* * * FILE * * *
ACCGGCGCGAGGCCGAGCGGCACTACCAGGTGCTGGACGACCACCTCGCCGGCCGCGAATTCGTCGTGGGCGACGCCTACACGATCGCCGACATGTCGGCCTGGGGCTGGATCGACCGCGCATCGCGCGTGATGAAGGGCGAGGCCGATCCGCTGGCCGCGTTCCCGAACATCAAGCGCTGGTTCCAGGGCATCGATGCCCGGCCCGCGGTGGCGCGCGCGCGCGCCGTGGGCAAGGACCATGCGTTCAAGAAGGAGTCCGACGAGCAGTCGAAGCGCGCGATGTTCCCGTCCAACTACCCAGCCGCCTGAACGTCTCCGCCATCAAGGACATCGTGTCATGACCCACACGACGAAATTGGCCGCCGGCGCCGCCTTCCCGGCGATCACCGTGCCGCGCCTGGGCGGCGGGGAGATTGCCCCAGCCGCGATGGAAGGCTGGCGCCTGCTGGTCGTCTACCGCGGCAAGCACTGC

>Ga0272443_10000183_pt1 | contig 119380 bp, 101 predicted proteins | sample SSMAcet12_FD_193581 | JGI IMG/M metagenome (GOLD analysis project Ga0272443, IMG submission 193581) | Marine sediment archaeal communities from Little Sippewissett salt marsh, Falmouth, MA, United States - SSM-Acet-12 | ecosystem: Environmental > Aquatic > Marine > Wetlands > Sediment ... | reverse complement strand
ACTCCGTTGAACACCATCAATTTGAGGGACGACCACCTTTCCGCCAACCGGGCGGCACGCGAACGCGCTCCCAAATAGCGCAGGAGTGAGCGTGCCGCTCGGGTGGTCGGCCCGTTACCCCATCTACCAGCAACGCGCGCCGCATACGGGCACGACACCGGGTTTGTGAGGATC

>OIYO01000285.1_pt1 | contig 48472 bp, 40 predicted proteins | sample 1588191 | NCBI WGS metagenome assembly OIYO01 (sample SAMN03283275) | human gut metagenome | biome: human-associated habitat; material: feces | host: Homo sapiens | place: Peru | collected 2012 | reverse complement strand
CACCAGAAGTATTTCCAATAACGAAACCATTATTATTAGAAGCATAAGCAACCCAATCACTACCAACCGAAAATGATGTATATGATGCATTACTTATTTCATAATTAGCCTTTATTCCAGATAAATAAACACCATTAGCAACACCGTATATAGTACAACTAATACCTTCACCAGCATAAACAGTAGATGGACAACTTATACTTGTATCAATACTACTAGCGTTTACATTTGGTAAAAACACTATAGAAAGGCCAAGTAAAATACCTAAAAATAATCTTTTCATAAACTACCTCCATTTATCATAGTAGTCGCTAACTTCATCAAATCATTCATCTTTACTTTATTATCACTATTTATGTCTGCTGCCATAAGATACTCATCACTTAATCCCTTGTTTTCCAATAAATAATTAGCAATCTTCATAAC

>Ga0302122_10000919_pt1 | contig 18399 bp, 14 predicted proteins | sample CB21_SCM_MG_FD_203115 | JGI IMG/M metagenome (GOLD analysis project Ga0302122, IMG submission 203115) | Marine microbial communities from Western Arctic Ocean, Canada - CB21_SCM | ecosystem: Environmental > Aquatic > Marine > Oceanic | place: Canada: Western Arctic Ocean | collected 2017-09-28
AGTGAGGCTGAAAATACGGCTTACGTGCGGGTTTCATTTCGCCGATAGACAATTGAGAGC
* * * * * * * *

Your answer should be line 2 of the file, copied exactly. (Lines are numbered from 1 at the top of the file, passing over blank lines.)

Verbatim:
>Ga0272443_10000183_pt1 | contig 119380 bp, 101 predicted proteins | sample SSMAcet12_FD_193581 | JGI IMG/M metagenome (GOLD analysis project Ga0272443, IMG submission 193581) | Marine sediment archaeal communities from Little Sippewissett salt marsh, Falmouth, MA, United States - SSM-Acet-12 | ecosystem: Environmental > Aquatic > Marine > Wetlands > Sediment ... | reverse complement strand